Do You Link Your Shepherding With Your Salvation?

What is the real source of your happiness? We Christians are rightfully so happy when someone accepts Christ through our shepherding and Bible teaching. I love going to Manila every year because I am elated beyond words that many young students are openly responding to the gospel I share with them. Jesus’ disciples were too. When Jesus sent out the 72 to proclaim the kingdom of God (Lk 10:9), they were overjoyed at the success of their evangelism. They said excitedly, “Lord, even the demons submit to us in your name” (Lk 10:16). Jesus was happy about the defeat of Satan (Lk 10:18). Yet he said seriously to his disciples and to us, “Do not rejoice that the spirits submit to you, but that your names are written in heaven” (Lk 10:20). It meant, “Do not link your ministry success with your salvation.”

Do I tether my shepherding to my salvation? Do I connect the results or fruitfulness of my ministry to my relationship with Jesus? I can boldly and confidently say “NO!” because I know I should say No. I also know that the correct Bible answer is that I love and serve others, because Jesus loved and served me first at the cost of his life.

But honestly … I know that I do functionally link my shepherding, my (perceived) success and my salvation together? Every Sun I am happy when and if I preach well. But if I am not moved by the grace of Jesus through my own sermon (and if my wife is not happy with it!), I become depressed for the rest of the day, sometimes for the rest of the week…until I get to do better and prove myself the following Sun! I know I should not be like this. I know, “Jesus is all I want, and Jesus is all I need.” Yet that is not how I often am. It seems that I need some other validation in addition to Jesus. Why do I connect my sense of my own self-worth and my accomplishments (or lack of it!) to my salvation? Functionally and practically, it is because Jesus alone is not enough for me.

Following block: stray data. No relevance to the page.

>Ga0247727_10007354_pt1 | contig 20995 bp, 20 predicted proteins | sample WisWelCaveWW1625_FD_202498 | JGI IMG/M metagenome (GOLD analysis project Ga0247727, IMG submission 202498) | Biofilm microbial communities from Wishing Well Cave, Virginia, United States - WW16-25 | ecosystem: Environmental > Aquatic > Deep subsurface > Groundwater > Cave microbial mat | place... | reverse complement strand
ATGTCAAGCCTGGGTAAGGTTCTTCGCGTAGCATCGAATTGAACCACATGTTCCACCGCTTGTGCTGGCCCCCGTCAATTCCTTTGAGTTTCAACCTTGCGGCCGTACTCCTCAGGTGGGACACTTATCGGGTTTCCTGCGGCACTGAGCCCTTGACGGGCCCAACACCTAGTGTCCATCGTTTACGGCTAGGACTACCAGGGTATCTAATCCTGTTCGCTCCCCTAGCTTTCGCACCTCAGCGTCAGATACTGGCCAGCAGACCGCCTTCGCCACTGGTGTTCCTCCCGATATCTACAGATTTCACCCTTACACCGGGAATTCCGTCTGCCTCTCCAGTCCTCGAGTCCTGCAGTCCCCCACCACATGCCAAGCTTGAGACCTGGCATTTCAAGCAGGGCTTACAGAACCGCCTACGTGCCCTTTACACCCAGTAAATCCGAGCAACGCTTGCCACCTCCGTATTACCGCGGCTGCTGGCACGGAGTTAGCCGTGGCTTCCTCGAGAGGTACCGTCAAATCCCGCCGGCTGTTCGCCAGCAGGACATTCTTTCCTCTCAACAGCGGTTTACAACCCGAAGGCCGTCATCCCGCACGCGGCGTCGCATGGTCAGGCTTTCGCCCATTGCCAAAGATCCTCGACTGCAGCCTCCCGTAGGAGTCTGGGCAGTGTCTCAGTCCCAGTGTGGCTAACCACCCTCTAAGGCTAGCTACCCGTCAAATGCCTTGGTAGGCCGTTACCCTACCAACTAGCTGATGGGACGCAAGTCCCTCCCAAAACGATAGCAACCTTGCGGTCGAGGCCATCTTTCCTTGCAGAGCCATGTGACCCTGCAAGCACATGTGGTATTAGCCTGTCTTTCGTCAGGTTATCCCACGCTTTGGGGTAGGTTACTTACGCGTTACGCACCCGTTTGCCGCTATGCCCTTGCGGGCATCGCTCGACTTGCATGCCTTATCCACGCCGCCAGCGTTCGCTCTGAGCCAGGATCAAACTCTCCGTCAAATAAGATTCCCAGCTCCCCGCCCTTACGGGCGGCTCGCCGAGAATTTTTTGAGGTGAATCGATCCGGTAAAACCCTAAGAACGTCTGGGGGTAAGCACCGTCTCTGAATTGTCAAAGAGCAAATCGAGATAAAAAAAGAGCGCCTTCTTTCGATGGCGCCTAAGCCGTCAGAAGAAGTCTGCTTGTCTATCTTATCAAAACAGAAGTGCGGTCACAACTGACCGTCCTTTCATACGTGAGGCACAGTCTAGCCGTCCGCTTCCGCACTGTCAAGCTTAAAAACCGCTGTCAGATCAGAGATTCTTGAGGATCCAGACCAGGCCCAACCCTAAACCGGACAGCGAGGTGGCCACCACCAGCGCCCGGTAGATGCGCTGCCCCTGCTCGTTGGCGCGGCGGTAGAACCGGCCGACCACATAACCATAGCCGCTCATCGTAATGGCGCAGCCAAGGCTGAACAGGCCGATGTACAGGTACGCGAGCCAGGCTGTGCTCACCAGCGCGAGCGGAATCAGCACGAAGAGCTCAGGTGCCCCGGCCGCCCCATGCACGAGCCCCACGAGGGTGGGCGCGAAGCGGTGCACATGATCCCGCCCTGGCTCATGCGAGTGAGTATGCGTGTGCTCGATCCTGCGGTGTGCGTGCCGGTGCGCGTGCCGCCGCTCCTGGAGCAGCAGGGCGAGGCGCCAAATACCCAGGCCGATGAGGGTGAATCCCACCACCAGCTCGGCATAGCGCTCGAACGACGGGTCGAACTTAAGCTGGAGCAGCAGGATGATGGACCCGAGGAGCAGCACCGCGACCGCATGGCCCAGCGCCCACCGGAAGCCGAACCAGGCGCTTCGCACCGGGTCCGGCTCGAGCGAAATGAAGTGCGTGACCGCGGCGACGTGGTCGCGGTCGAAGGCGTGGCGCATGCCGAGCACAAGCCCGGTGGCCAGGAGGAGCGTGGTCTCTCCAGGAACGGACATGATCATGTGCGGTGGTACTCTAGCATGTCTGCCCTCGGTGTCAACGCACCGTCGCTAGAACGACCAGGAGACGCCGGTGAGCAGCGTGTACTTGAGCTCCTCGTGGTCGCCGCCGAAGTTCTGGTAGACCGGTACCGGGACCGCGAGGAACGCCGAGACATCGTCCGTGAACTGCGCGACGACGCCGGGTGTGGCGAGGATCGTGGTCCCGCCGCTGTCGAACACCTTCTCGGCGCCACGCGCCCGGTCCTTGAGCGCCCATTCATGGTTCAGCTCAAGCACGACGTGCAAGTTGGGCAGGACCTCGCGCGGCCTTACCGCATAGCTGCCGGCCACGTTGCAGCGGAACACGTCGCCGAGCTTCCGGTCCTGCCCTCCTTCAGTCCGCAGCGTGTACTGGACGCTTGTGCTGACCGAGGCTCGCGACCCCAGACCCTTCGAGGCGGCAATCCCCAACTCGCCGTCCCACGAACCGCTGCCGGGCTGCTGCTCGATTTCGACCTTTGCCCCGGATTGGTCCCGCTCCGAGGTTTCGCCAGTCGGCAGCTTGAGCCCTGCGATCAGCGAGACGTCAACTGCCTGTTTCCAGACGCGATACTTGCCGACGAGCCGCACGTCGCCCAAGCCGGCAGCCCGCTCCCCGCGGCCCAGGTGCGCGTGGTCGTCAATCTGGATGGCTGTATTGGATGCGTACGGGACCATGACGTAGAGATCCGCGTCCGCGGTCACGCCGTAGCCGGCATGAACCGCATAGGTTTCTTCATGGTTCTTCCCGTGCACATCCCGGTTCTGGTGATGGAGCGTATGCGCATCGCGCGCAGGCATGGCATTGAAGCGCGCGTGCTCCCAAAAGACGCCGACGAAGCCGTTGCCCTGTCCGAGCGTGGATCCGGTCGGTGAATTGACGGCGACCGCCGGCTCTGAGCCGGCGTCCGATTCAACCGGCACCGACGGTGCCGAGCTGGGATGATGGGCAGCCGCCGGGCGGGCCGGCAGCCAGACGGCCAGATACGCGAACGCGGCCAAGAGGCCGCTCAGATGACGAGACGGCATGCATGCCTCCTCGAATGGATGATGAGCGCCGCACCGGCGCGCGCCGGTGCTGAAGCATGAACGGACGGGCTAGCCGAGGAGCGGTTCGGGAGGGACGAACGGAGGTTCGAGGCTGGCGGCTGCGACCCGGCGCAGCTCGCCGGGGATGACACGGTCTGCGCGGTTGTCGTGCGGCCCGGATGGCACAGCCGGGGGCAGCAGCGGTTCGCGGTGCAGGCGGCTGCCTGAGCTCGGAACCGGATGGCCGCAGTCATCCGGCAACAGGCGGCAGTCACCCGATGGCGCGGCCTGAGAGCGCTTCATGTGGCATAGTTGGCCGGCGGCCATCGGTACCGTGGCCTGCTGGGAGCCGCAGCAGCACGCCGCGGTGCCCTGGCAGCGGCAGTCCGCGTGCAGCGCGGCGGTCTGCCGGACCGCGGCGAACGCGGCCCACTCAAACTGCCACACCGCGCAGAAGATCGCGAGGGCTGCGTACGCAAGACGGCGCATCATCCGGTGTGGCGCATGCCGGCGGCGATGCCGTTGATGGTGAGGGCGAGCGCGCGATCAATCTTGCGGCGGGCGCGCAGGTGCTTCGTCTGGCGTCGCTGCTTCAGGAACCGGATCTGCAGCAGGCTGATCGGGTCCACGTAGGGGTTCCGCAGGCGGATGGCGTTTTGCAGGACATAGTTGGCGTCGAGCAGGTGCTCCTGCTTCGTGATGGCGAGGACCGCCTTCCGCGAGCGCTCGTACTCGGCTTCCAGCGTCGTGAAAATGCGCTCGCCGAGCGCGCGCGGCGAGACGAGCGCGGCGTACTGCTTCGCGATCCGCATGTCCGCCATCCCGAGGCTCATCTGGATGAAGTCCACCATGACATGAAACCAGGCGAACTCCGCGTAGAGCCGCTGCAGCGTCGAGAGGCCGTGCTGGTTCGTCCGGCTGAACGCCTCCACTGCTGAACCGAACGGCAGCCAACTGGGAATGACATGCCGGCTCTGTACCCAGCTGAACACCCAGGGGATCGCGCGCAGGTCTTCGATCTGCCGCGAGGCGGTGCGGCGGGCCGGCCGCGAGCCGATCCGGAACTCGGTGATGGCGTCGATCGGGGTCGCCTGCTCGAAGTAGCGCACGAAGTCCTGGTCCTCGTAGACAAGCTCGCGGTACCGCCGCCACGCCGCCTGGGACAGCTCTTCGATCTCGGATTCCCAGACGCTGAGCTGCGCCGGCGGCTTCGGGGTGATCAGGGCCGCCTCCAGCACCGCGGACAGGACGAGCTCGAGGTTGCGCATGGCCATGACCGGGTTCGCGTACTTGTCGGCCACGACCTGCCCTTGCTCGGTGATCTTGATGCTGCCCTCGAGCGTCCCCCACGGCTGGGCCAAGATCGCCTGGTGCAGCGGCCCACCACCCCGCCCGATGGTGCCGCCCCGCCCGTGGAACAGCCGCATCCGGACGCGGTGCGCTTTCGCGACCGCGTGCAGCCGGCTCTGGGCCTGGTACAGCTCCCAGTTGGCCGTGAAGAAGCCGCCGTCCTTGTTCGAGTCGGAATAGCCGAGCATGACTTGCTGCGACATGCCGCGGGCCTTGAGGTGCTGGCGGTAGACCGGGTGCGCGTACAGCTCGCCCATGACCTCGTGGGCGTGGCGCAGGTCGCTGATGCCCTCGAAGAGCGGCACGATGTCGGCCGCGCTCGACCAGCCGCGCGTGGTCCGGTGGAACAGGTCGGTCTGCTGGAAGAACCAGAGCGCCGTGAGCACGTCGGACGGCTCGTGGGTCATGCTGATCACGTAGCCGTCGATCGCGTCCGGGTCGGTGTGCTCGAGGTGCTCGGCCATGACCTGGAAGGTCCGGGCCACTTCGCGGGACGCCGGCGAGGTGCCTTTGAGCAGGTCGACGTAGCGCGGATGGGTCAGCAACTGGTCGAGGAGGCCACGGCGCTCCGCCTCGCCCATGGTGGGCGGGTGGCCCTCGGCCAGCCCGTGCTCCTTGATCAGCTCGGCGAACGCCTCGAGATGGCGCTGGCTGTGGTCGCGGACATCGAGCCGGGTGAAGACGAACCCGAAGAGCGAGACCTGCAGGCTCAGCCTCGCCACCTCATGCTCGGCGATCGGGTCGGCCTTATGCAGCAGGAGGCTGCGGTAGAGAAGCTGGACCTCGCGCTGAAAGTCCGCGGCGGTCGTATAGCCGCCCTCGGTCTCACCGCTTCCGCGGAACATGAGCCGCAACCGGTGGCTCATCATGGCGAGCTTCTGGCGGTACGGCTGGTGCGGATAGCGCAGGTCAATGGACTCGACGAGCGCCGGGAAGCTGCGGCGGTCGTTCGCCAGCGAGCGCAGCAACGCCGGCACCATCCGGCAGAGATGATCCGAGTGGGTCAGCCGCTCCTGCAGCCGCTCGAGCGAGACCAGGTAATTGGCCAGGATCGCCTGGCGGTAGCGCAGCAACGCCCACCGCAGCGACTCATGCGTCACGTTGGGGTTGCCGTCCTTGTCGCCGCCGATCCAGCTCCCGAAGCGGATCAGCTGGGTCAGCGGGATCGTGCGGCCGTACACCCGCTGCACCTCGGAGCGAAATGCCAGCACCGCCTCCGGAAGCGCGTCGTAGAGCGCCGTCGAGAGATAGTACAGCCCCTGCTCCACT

Why do we feel defensive and angry if someone criticizes our church or ministry? The “official biblical reason” is, “You must not complain. You must be thankful.” But is the real reason not something deeper?

We all default to idolatry. Before becoming a Christian, our idols are obvious: sex, drugs, rock and roll, and money. But after becoming Christians, we know that we should repent of such sins. But does stopping our morally reprehensible behavior necessarily change our inner heart’s inclinations? Even if it is to a miniscule degree, do we not replace:

  • Sex with prayer meetings?
  • Drugs with singing hymns?
  • Rock and roll with Christian fellowship?
  • Money with being fruitful by having our church grow in number with many Christian disciples under our stewardship?

Is the strongest religious idolatry our sense of our fruitfulness and accomplishment as a Christian and as a church? I want to be happy in Christ regardless of anything else. But the reality is that if many are coming to me and to church, I am happy. But if few are coming I am forced to make plastic smiles, which I am not too good at doing! If I am appreciated I feel good. But if I am not, I feel bad. In the words of Paul we exclaim, “What a wretched man I am! Who will rescue me from this body of death?” (Rom 7:24) All Christians know what the simple and exact answer is (Rom 7:25). And yet…

Does this sound bizarre or far fetched? Are our hearts that deceptively and persistently idolatrous?


  1. Thanks for sharing, Ben. You just made my day, and perhaps my whole week.

  2. Is shepherding linked with salvation? I used to think so, yes. I used to act like the two are linked as well.

    Most ubf shepherds/directors/missionaries also link shepherding with salvation. After much thought, I’ve uncovered two main reasons why this is so: 1) ubf replaces Jesus as master and 2) ubf makes all shepherd-sheep relationships permanent.